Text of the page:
John George pulled up to the hulking warehouse, wondering if he should turn back, the man’s words echoing in his mind. He didn’t. Instead, he got out of the car and immediately smelled the dead fish odor coming off the lake.  

He went to the passenger’s side, opened the door, and took out a bulky manila envelope.  

As he approached a steel door, he noticed a security camera mounted overhead. There was a doorbell mounted on the wall. He pressed it and heard a loud bell echo from somewhere in the warehouse. It reminded him of the old fire alarm in his elementary school. 

He waited, used to being patient. Used to being alone these days. In the evening he would heat himself up a frozen entrée, the French bread pizzas being his favorite. His expanding belly was proof of his love of frozen foods. 

There was no need for large meals or extensive grocery lists.  

Occasionally, he would eat Italian at Marcos, sticking with Chicken Parm and a glass of house red. It always felt to John that the waitresses were taking pity on him, calling him sweetie. He must’ve seemed like a sad case.  

After dinner, he would return home and sift through photos on the computer, looking at their trips to Bar Harbor and the Outer Banks. More often than not, the night ended with him in tears. 

The door swung open and a guy in a flannel, work boots, and paint-spattered jeans answered. He was half a head shorter than John but his neck was like a tree trunk. “You John?” 

“That’s me.” 

“Follow me,” the guy said. 

John followed the man to small room at the rear of the warehouse. Inside was a table surrounded by wooden folding chairs.  

“Take a seat,” the man said. 

John pulled out a chair and sat down. The guy took a seat on the other side.  

“Are you sure about this?” the man said. 

“Did I talk you on the phone?” 

“Don’t worry who you talked to. Once we start things in motion, there’s no going back.”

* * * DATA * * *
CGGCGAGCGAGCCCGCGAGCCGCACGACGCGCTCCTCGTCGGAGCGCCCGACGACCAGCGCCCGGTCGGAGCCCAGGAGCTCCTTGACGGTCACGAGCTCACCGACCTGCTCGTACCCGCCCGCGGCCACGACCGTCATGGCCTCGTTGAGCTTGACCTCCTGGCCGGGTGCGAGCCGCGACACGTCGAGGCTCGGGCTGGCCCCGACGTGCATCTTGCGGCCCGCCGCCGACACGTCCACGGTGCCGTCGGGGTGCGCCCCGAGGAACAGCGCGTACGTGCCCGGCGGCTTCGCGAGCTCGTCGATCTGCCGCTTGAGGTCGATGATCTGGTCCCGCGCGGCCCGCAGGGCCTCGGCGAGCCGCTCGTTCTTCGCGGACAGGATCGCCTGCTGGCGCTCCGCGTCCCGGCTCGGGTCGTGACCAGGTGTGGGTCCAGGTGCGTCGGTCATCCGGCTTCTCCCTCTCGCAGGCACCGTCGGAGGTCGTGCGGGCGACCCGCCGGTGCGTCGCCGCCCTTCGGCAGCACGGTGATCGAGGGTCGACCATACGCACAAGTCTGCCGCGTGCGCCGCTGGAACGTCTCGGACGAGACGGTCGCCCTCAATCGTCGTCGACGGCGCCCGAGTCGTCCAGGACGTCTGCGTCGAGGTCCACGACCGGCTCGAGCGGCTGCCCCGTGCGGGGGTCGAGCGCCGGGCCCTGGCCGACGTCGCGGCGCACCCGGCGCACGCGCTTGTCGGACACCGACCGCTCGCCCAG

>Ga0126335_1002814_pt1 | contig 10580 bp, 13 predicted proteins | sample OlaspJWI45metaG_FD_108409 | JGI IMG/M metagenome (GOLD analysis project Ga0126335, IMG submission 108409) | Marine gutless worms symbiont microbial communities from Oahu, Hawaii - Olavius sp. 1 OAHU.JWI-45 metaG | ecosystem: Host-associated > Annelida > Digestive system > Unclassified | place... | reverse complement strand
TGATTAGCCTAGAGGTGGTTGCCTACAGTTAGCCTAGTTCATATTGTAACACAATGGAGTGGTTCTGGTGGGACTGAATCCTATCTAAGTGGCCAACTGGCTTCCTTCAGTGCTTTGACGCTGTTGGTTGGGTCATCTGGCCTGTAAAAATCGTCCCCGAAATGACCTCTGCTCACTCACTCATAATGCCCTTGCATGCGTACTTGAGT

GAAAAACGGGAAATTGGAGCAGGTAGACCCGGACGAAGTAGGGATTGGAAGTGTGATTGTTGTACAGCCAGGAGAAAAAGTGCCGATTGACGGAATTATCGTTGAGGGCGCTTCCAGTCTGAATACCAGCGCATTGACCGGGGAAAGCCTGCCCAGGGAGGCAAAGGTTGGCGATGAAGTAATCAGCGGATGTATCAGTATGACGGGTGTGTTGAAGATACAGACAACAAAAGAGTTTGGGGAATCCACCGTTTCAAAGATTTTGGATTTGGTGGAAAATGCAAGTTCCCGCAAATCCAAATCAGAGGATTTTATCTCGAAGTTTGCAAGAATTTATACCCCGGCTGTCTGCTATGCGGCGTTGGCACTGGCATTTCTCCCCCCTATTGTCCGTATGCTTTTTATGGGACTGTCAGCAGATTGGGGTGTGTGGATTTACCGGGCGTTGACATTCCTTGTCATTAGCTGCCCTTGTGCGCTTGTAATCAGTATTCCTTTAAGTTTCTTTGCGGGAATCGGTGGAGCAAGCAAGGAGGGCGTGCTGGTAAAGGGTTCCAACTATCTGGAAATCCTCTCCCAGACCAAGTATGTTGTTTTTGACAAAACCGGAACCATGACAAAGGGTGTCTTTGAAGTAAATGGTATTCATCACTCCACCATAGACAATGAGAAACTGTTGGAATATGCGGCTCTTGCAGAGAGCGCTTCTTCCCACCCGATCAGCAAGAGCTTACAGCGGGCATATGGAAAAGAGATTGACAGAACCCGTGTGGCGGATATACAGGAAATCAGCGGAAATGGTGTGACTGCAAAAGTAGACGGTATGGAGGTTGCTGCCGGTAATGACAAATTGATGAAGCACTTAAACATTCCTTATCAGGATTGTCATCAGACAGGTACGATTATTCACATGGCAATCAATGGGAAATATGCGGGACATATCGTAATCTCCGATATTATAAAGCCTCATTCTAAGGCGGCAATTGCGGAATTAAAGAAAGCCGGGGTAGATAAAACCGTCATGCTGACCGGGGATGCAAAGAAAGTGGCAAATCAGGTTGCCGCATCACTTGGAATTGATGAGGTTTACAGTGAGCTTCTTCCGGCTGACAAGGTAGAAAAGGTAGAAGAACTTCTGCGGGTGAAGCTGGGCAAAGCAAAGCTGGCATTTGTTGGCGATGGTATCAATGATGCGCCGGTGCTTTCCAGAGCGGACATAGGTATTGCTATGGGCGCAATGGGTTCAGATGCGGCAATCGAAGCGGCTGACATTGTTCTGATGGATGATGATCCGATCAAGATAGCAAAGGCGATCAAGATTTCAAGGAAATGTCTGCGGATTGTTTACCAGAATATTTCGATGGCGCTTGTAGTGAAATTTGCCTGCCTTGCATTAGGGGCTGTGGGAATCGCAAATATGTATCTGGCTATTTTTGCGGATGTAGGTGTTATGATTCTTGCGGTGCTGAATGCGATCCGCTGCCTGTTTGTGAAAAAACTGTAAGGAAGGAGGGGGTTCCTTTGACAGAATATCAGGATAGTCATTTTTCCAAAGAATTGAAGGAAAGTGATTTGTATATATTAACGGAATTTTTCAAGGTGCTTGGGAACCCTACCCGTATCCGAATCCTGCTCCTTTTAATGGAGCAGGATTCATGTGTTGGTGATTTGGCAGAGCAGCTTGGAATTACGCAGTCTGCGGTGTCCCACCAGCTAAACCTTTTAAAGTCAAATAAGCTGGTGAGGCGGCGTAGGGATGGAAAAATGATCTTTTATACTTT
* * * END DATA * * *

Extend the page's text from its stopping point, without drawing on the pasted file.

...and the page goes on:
“I’m sure.” 

“Where’s the money?” 

John slid the envelope across the table. As the man reached for it, his shirt hiked up and John saw a chrome .45 in a holster.  

“You can call me Rex,” the guy said, and dumped the bundles of cash on the table. John had emptied out his 401K for the cash. 

Rex did a quick count of the money. “All here. Good boy.” 

“I’m not a dog,” John said. 

“We’ll go over this again. Like on the phone. No cops. No news. We’ll contact you with updates. You turn on us? We turn on you. Here’s what happened to the last guy that tried it.” 

He took two photos from his breast pocket and slid them across the table. John took a look, saw a headshot of a man lying on some sort of table. Most of the skin was removed from his face. 

“That was done while he was alive,” Rex said. 

“I won’t cross you. I want these people to suffer,” John said. 

“They will. Believe me. It’s what we do.” 

“How will I know when it starts?” 

“We’ll contact you.” 

John said, “I’ll need proof.” 

“Let us worry about that. Someone will be in touch, like I said. However, if you have an emergency. If someone’s on to you, take this,” Rex said, and pulled a crème-colored business card from his pocket. He slid it across the table.  

The Damage Factory was printed on it in small, black letters. Below that was a phone number, most likely a burner phone. 

John put it in his wallet as if it were a sensitive explosive. 

“Don’t fucking lose it. We’ll be in touch. And don’t worry, you came to the right place.” 

Tuesday, June 23, 2020

Excerpt of the Week - The Island

When two couples venture to an island where monsters of legend are real, what could possibly go wrong? 

The Island is available here. 

It's the horror fan's ultimate dream. A tour of an island where legendary monsters are real. Escorted by armed guards, lifelong friends Rick and Nate travel to the island as a birthday surprise for Rick. They soon find out that the island's inhabitants are hungry, and the tour turns into a fight for survival. 

A an action-packed horror novella loaded with monsters and gore from the author of The Dead Land Trilogy.